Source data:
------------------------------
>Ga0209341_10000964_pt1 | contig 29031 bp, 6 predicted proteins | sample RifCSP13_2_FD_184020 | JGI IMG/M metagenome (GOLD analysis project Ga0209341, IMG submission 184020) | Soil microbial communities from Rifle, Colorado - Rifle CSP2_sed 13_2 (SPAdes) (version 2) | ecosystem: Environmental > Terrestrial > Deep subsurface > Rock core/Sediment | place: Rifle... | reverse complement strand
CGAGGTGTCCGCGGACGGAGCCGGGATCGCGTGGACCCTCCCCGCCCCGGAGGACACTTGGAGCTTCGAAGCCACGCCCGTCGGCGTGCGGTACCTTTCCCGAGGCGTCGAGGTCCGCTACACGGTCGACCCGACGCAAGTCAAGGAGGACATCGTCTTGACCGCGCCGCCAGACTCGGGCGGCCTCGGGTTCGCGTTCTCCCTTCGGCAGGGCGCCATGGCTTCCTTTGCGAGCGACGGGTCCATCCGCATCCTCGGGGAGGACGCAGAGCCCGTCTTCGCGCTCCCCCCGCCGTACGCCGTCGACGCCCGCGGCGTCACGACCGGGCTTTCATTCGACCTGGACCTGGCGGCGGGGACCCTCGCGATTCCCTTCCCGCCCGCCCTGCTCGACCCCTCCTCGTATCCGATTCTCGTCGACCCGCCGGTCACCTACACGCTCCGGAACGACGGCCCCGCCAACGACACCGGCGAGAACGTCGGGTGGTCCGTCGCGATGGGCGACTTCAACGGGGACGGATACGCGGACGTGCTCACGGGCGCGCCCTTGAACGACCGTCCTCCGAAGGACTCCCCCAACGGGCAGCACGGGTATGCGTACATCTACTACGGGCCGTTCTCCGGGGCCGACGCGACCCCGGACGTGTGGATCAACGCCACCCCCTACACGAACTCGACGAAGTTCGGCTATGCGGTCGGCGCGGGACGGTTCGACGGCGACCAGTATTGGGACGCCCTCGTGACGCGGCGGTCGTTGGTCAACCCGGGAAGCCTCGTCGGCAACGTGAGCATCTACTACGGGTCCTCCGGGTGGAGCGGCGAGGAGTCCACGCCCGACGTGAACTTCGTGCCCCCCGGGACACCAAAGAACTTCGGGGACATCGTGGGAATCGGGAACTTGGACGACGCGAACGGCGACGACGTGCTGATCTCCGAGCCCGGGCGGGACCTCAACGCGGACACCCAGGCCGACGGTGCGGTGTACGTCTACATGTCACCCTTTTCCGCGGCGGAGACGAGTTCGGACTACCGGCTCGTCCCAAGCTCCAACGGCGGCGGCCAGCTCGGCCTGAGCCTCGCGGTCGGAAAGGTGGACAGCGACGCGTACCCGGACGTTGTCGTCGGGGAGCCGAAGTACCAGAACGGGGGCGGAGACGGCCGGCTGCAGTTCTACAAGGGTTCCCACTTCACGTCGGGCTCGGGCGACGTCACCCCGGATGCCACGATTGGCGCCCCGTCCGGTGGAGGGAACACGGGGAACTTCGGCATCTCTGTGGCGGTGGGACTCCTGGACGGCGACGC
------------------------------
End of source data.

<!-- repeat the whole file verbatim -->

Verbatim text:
>Ga0209341_10000964_pt1 | contig 29031 bp, 6 predicted proteins | sample RifCSP13_2_FD_184020 | JGI IMG/M metagenome (GOLD analysis project Ga0209341, IMG submission 184020) | Soil microbial communities from Rifle, Colorado - Rifle CSP2_sed 13_2 (SPAdes) (version 2) | ecosystem: Environmental > Terrestrial > Deep subsurface > Rock core/Sediment | place: Rifle... | reverse complement strand
CGAGGTGTCCGCGGACGGAGCCGGGATCGCGTGGACCCTCCCCGCCCCGGAGGACACTTGGAGCTTCGAAGCCACGCCCGTCGGCGTGCGGTACCTTTCCCGAGGCGTCGAGGTCCGCTACACGGTCGACCCGACGCAAGTCAAGGAGGACATCGTCTTGACCGCGCCGCCAGACTCGGGCGGCCTCGGGTTCGCGTTCTCCCTTCGGCAGGGCGCCATGGCTTCCTTTGCGAGCGACGGGTCCATCCGCATCCTCGGGGAGGACGCAGAGCCCGTCTTCGCGCTCCCCCCGCCGTACGCCGTCGACGCCCGCGGCGTCACGACCGGGCTTTCATTCGACCTGGACCTGGCGGCGGGGACCCTCGCGATTCCCTTCCCGCCCGCCCTGCTCGACCCCTCCTCGTATCCGATTCTCGTCGACCCGCCGGTCACCTACACGCTCCGGAACGACGGCCCCGCCAACGACACCGGCGAGAACGTCGGGTGGTCCGTCGCGATGGGCGACTTCAACGGGGACGGATACGCGGACGTGCTCACGGGCGCGCCCTTGAACGACCGTCCTCCGAAGGACTCCCCCAACGGGCAGCACGGGTATGCGTACATCTACTACGGGCCGTTCTCCGGGGCCGACGCGACCCCGGACGTGTGGATCAACGCCACCCCCTACACGAACTCGACGAAGTTCGGCTATGCGGTCGGCGCGGGACGGTTCGACGGCGACCAGTATTGGGACGCCCTCGTGACGCGGCGGTCGTTGGTCAACCCGGGAAGCCTCGTCGGCAACGTGAGCATCTACTACGGGTCCTCCGGGTGGAGCGGCGAGGAGTCCACGCCCGACGTGAACTTCGTGCCCCCCGGGACACCAAAGAACTTCGGGGACATCGTGGGAATCGGGAACTTGGACGACGCGAACGGCGACGACGTGCTGATCTCCGAGCCCGGGCGGGACCTCAACGCGGACACCCAGGCCGACGGTGCGGTGTACGTCTACATGTCACCCTTTTCCGCGGCGGAGACGAGTTCGGACTACCGGCTCGTCCCAAGCTCCAACGGCGGCGGCCAGCTCGGCCTGAGCCTCGCGGTCGGAAAGGTGGACAGCGACGCGTACCCGGACGTTGTCGTCGGGGAGCCGAAGTACCAGAACGGGGGCGGAGACGGCCGGCTGCAGTTCTACAAGGGTTCCCACTTCACGTCGGGCTCGGGCGACGTCACCCCGGATGCCACGATTGGCGCCCCGTCCGGTGGAGGGAACACGGGGAACTTCGGCATCTCTGTGGCGGTGGGACTCCTGGACGGCGACGC